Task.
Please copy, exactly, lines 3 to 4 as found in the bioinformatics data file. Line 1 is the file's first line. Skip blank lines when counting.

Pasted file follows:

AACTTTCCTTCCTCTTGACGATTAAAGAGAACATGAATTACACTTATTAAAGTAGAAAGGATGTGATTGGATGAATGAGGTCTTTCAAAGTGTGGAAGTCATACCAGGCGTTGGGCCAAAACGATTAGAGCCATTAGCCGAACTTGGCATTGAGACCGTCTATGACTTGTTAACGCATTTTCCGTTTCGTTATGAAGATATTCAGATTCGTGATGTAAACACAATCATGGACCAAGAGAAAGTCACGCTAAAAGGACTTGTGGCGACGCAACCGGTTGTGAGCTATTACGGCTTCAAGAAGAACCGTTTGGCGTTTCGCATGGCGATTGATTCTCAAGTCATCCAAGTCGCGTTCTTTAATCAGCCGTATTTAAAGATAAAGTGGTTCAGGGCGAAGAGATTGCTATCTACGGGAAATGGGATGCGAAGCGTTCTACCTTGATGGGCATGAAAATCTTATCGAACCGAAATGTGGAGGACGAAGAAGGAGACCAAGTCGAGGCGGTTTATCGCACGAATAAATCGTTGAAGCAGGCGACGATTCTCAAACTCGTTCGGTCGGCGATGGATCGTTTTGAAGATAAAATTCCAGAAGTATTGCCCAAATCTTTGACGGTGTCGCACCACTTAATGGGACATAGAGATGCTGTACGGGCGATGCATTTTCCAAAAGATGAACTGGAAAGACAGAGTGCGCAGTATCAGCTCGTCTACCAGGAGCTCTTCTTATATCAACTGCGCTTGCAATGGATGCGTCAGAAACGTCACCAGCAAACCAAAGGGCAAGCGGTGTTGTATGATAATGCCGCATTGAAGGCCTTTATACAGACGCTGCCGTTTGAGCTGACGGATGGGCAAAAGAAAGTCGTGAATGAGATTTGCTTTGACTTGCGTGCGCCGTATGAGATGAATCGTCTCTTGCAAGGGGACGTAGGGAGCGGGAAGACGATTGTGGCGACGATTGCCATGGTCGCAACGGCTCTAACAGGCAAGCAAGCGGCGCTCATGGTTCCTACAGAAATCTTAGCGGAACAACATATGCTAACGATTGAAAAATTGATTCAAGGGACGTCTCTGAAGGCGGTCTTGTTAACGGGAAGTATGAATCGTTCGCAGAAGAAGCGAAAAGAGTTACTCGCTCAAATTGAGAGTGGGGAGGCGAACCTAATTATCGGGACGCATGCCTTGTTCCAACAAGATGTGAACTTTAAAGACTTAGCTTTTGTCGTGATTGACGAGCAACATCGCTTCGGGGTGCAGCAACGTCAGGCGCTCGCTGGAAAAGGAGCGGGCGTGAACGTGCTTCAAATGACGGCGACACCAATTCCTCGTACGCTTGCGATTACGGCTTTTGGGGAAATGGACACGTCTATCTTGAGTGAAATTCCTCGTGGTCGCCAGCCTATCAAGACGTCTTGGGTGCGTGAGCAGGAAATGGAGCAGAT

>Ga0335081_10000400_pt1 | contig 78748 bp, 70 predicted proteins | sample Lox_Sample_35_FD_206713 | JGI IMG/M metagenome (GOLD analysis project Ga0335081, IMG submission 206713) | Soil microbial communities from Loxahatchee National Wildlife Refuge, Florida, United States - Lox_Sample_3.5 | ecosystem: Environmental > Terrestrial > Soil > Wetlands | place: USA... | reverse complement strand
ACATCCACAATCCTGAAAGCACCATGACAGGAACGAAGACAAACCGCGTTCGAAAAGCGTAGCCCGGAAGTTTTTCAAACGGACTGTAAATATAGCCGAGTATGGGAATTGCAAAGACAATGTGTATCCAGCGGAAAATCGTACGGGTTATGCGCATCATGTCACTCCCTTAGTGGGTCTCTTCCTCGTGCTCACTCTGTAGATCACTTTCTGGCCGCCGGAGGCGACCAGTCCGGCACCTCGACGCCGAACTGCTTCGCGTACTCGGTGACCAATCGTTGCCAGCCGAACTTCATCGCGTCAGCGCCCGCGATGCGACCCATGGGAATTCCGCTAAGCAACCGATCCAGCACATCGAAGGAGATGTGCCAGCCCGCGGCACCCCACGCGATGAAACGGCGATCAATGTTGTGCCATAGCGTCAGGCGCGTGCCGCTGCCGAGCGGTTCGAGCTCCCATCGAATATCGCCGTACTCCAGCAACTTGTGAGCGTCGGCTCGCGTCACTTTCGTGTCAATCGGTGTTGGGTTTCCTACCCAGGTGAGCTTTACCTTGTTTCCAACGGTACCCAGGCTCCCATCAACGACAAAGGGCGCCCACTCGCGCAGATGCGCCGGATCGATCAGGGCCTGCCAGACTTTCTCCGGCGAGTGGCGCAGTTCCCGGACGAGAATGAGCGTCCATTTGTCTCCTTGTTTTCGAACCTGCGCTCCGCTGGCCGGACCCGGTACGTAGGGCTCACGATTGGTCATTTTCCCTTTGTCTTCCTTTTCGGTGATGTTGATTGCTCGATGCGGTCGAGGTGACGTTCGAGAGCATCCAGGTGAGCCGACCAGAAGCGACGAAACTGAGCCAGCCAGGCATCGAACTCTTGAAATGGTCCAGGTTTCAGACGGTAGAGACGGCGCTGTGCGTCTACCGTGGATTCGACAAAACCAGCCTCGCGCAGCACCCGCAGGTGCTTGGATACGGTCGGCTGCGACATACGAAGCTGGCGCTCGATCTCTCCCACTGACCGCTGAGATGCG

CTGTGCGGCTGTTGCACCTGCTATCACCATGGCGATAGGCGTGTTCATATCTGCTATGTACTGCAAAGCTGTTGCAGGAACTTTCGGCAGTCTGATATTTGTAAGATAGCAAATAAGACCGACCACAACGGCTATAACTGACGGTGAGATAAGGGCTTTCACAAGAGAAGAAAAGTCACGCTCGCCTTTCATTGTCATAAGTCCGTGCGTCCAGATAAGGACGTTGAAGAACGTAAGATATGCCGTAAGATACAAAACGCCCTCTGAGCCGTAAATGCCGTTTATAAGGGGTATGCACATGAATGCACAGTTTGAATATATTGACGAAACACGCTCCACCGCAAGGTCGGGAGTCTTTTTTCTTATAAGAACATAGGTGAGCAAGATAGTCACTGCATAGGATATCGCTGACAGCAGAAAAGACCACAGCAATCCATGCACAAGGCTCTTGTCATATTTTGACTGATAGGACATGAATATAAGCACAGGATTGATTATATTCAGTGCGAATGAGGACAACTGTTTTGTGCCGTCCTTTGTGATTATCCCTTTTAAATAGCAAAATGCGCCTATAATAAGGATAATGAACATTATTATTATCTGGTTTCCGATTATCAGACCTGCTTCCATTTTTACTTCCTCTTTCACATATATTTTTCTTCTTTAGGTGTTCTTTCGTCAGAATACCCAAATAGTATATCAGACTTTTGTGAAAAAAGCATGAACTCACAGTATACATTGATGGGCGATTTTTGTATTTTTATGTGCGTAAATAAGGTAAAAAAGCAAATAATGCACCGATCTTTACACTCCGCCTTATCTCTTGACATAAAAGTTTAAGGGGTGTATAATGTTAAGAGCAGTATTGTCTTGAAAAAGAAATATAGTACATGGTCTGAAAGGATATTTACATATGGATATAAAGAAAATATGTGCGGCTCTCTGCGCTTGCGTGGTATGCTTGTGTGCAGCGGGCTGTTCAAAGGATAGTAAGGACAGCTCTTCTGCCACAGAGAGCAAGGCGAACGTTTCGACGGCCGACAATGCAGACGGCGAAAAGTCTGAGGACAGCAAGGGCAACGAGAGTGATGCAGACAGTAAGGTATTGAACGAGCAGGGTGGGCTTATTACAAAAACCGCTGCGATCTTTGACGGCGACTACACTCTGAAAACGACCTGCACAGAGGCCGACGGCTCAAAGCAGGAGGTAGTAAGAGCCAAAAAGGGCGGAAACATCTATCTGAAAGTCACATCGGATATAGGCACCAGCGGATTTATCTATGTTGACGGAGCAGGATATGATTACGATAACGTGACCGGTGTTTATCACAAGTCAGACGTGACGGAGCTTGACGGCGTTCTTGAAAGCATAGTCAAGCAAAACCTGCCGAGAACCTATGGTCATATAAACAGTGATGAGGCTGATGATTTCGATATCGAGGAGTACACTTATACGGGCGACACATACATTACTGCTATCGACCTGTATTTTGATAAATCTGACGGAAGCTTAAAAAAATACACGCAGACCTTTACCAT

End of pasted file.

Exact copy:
ACATCCACAATCCTGAAAGCACCATGACAGGAACGAAGACAAACCGCGTTCGAAAAGCGTAGCCCGGAAGTTTTTCAAACGGACTGTAAATATAGCCGAGTATGGGAATTGCAAAGACAATGTGTATCCAGCGGAAAATCGTACGGGTTATGCGCATCATGTCACTCCCTTAGTGGGTCTCTTCCTCGTGCTCACTCTGTAGATCACTTTCTGGCCGCCGGAGGCGACCAGTCCGGCACCTCGACGCCGAACTGCTTCGCGTACTCGGTGACCAATCGTTGCCAGCCGAACTTCATCGCGTCAGCGCCCGCGATGCGACCCATGGGAATTCCGCTAAGCAACCGATCCAGCACATCGAAGGAGATGTGCCAGCCCGCGGCACCCCACGCGATGAAACGGCGATCAATGTTGTGCCATAGCGTCAGGCGCGTGCCGCTGCCGAGCGGTTCGAGCTCCCATCGAATATCGCCGTACTCCAGCAACTTGTGAGCGTCGGCTCGCGTCACTTTCGTGTCAATCGGTGTTGGGTTTCCTACCCAGGTGAGCTTTACCTTGTTTCCAACGGTACCCAGGCTCCCATCAACGACAAAGGGCGCCCACTCGCGCAGATGCGCCGGATCGATCAGGGCCTGCCAGACTTTCTCCGGCGAGTGGCGCAGTTCCCGGACGAGAATGAGCGTCCATTTGTCTCCTTGTTTTCGAACCTGCGCTCCGCTGGCCGGACCCGGTACGTAGGGCTCACGATTGGTCATTTTCCCTTTGTCTTCCTTTTCGGTGATGTTGATTGCTCGATGCGGTCGAGGTGACGTTCGAGAGCATCCAGGTGAGCCGACCAGAAGCGACGAAACTGAGCCAGCCAGGCATCGAACTCTTGAAATGGTCCAGGTTTCAGACGGTAGAGACGGCGCTGTGCGTCTACCGTGGATTCGACAAAACCAGCCTCGCGCAGCACCCGCAGGTGCTTGGATACGGTCGGCTGCGACATACGAAGCTGGCGCTCGATCTCTCCCACTGACCGCTGAGATGCG

CTGTGCGGCTGTTGCACCTGCTATCACCATGGCGATAGGCGTGTTCATATCTGCTATGTACTGCAAAGCTGTTGCAGGAACTTTCGGCAGTCTGATATTTGTAAGATAGCAAATAAGACCGACCACAACGGCTATAACTGACGGTGAGATAAGGGCTTTCACAAGAGAAGAAAAGTCACGCTCGCCTTTCATTGTCATAAGTCCGTGCGTCCAGATAAGGACGTTGAAGAACGTAAGATATGCCGTAAGATACAAAACGCCCTCTGAGCCGTAAATGCCGTTTATAAGGGGTATGCACATGAATGCACAGTTTGAATATATTGACGAAACACGCTCCACCGCAAGGTCGGGAGTCTTTTTTCTTATAAGAACATAGGTGAGCAAGATAGTCACTGCATAGGATATCGCTGACAGCAGAAAAGACCACAGCAATCCATGCACAAGGCTCTTGTCATATTTTGACTGATAGGACATGAATATAAGCACAGGATTGATTATATTCAGTGCGAATGAGGACAACTGTTTTGTGCCGTCCTTTGTGATTATCCCTTTTAAATAGCAAAATGCGCCTATAATAAGGATAATGAACATTATTATTATCTGGTTTCCGATTATCAGACCTGCTTCCATTTTTACTTCCTCTTTCACATATATTTTTCTTCTTTAGGTGTTCTTTCGTCAGAATACCCAAATAGTATATCAGACTTTTGTGAAAAAAGCATGAACTCACAGTATACATTGATGGGCGATTTTTGTATTTTTATGTGCGTAAATAAGGTAAAAAAGCAAATAATGCACCGATCTTTACACTCCGCCTTATCTCTTGACATAAAAGTTTAAGGGGTGTATAATGTTAAGAGCAGTATTGTCTTGAAAAAGAAATATAGTACATGGTCTGAAAGGATATTTACATATGGATATAAAGAAAATATGTGCGGCTCTCTGCGCTTGCGTGGTATGCTTGTGTGCAGCGGGCTGTTCAAAGGATAGTAAGGACAGCTCTTCTGCCACAGAGAGCAAGGCGAACGTTTCGACGGCCGACAATGCAGACGGCGAAAAGTCTGAGGACAGCAAGGGCAACGAGAGTGATGCAGACAGTAAGGTATTGAACGAGCAGGGTGGGCTTATTACAAAAACCGCTGCGATCTTTGACGGCGACTACACTCTGAAAACGACCTGCACAGAGGCCGACGGCTCAAAGCAGGAGGTAGTAAGAGCCAAAAAGGGCGGAAACATCTATCTGAAAGTCACATCGGATATAGGCACCAGCGGATTTATCTATGTTGACGGAGCAGGATATGATTACGATAACGTGACCGGTGTTTATCACAAGTCAGACGTGACGGAGCTTGACGGCGTTCTTGAAAGCATAGTCAAGCAAAACCTGCCGAGAACCTATGGTCATATAAACAGTGATGAGGCTGATGATTTCGATATCGAGGAGTACACTTATACGGGCGACACATACATTACTGCTATCGACCTGTATTTTGATAAATCTGACGGAAGCTTAAAAAAATACACGCAGACCTTTACCAT